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Music on my Mind

First, my index cards from week five, prompts were citrus, arcade, font, earrings, periwinkle, board game and lantern:

Music is a powerful force on our minds.  How many times have you sung along at the top of your lungs to a favorite tune on the radio as you drive around, or jumped up and danced around uninhibited while no one was looking.  How many more times have you wanted to sing out and dance like crazy?  A song can bring back very specific memories.  What do you define as music?  To me, music is not just the recordings or performances of human voice and sounds resonating out of instruments being played.  This time I hear the songs of birds and insects when I step outside.  Every once in a while, my brain dredges up the clatter of the vintage candy factory line that I used to run.  The fondant cutter had an especially interesting series of repeated clicks and cranks.  Somehow, these sounds come out in some of my collages.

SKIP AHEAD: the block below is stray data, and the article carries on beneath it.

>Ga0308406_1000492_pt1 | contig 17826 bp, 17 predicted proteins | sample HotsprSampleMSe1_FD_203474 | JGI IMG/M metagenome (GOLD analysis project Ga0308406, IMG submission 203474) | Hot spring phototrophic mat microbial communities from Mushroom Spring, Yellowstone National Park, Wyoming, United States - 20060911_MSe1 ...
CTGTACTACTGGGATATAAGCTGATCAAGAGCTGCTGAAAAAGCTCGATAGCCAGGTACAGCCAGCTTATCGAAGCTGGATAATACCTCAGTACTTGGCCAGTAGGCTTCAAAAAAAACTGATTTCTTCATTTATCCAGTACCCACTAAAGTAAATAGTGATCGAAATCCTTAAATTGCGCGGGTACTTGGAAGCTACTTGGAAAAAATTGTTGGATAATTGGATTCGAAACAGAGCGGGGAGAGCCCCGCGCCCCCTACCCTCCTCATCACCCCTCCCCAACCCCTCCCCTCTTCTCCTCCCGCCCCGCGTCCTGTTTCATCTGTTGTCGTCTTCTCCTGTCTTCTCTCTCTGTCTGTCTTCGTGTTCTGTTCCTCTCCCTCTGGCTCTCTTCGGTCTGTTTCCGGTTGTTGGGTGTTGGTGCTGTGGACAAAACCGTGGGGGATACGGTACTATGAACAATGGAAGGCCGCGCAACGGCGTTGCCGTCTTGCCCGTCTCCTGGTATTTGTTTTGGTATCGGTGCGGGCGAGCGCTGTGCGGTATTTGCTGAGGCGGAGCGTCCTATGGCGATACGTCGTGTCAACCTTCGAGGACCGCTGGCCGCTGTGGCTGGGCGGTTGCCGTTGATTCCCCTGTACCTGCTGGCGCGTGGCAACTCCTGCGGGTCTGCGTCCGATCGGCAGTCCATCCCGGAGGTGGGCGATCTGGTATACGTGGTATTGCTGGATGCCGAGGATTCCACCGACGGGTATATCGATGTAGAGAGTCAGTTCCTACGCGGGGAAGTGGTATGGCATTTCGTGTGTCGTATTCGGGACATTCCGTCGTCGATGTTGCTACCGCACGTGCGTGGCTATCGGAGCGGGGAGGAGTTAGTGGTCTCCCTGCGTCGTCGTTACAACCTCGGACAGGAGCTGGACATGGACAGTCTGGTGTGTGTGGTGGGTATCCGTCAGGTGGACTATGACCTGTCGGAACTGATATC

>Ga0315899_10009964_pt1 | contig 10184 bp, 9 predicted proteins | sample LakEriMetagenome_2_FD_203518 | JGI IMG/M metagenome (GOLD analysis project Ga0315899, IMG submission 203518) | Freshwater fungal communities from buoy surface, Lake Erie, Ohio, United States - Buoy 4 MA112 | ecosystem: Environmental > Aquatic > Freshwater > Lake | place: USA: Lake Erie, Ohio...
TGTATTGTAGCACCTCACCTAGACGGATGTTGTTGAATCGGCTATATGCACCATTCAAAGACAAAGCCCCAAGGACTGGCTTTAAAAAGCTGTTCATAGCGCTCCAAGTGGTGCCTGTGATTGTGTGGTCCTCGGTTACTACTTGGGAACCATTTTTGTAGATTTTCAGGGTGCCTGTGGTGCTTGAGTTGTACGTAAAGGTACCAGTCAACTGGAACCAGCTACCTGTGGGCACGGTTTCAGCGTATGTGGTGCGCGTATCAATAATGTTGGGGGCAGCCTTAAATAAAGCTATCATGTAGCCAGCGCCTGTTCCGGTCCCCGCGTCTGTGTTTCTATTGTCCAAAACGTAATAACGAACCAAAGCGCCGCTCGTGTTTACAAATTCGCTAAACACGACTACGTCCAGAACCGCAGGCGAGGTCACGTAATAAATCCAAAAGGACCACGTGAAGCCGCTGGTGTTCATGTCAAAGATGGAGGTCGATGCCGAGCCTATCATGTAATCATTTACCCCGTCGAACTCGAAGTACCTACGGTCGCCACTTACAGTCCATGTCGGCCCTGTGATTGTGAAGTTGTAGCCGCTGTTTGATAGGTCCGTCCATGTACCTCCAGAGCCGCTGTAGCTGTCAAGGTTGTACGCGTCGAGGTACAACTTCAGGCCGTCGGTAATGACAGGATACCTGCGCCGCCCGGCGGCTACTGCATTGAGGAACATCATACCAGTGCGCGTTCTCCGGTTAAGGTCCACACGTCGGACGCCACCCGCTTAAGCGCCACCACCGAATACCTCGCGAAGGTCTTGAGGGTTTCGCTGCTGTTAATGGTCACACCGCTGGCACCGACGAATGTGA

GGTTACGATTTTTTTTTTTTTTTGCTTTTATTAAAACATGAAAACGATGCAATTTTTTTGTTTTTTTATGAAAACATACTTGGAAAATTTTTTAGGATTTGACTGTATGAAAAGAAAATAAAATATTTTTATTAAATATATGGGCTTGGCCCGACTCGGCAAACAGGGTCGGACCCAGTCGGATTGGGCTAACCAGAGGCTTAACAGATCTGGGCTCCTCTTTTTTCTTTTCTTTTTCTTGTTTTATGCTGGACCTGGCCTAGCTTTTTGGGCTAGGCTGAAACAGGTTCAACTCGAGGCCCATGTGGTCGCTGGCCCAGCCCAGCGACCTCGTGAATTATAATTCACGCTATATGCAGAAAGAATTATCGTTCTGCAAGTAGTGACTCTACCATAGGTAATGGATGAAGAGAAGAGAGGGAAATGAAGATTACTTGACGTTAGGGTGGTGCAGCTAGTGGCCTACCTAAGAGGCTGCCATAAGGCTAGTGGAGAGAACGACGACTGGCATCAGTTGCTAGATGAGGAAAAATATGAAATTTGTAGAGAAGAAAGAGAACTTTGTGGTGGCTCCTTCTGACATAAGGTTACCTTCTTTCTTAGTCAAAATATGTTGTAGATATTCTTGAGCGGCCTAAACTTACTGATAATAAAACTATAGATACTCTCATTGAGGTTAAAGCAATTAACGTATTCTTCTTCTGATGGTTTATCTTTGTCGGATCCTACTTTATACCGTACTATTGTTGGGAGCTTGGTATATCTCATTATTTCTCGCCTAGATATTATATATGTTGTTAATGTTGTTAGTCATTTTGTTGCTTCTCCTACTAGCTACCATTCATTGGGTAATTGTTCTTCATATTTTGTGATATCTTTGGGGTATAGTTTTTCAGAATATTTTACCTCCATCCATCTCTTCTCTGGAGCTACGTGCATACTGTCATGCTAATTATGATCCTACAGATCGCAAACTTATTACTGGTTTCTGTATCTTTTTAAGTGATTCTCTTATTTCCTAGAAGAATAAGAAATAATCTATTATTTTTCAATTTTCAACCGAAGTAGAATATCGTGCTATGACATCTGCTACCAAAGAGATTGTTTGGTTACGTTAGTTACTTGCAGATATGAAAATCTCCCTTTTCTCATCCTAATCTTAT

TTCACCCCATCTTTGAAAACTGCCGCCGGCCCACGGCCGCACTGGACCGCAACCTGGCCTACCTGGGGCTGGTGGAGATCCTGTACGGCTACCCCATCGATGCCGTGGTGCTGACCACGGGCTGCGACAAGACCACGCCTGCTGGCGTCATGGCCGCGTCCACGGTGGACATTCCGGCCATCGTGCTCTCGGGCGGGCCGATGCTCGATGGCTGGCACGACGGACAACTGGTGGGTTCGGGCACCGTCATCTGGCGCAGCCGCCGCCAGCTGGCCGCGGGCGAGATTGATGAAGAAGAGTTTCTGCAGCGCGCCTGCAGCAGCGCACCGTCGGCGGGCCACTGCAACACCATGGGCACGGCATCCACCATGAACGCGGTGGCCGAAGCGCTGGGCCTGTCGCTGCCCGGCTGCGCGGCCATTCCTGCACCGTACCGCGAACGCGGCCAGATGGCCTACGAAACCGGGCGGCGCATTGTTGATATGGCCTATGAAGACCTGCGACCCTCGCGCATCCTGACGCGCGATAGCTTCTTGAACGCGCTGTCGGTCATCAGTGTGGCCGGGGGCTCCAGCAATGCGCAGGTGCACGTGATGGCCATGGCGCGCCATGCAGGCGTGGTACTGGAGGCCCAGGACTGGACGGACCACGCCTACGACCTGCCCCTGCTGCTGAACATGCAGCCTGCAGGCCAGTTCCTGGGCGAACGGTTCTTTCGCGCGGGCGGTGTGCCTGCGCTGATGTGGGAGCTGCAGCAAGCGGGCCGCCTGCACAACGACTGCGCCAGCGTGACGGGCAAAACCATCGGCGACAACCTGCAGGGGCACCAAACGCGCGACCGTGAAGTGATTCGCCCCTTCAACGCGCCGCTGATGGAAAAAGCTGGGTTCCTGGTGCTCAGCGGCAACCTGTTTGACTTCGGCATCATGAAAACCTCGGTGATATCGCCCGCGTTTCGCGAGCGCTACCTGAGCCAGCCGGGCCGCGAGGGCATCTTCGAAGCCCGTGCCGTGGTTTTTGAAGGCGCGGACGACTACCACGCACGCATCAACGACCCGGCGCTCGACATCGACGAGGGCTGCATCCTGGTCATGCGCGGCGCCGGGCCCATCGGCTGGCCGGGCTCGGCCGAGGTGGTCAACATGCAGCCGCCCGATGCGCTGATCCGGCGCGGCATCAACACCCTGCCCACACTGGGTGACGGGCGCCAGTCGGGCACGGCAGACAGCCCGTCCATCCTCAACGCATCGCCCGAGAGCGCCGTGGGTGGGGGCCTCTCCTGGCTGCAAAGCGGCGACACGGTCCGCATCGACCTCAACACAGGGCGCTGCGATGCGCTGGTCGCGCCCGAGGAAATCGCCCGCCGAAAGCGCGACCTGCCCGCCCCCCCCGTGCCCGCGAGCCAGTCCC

Composers have many variables to utilize in the creation of a piece of music, just like visual artists have their own “language” of design elements.  With these close similarities in the creative process, it is not surprising that one often influences the other.   Jiri Anderle often textured his prints with mark making techniques carries over from his stints as a drummer in a band.  The Russian composer Mussorgsky was inspired to write “Pictures at an Exhibition” from viewing paintings by Viktor Hartmann.  In turn, the music came back out in the visual art through a stage setting by Kandinsky.

I don’t believe that you have to know much about music to enjoy it or be inspired by it.  Listen closely, pay attention to the instruments, the patterns and repetitions, the variances in notes and chords, the time that notes are held, the spaces of pauses in between notes.  How can you transform what you hear into visual shapes, lines, marks, color and texture?  Try listening to a piece of music that you are not familiar with, and make some marks with pencil and paper while you listen.  I plan on trying this myself over the weekend, check back next week to see my efforts.

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Inspiration and Influences, Part One

I’m certain that I have a series about the people, places and things that influence and inspire my artwork on my old Blogspot blog, but I need to begin again here.  I’ve hinted here earlier at one thing that inspired me to start making boxes, but there is more to my boxes than a Steinbeck quote.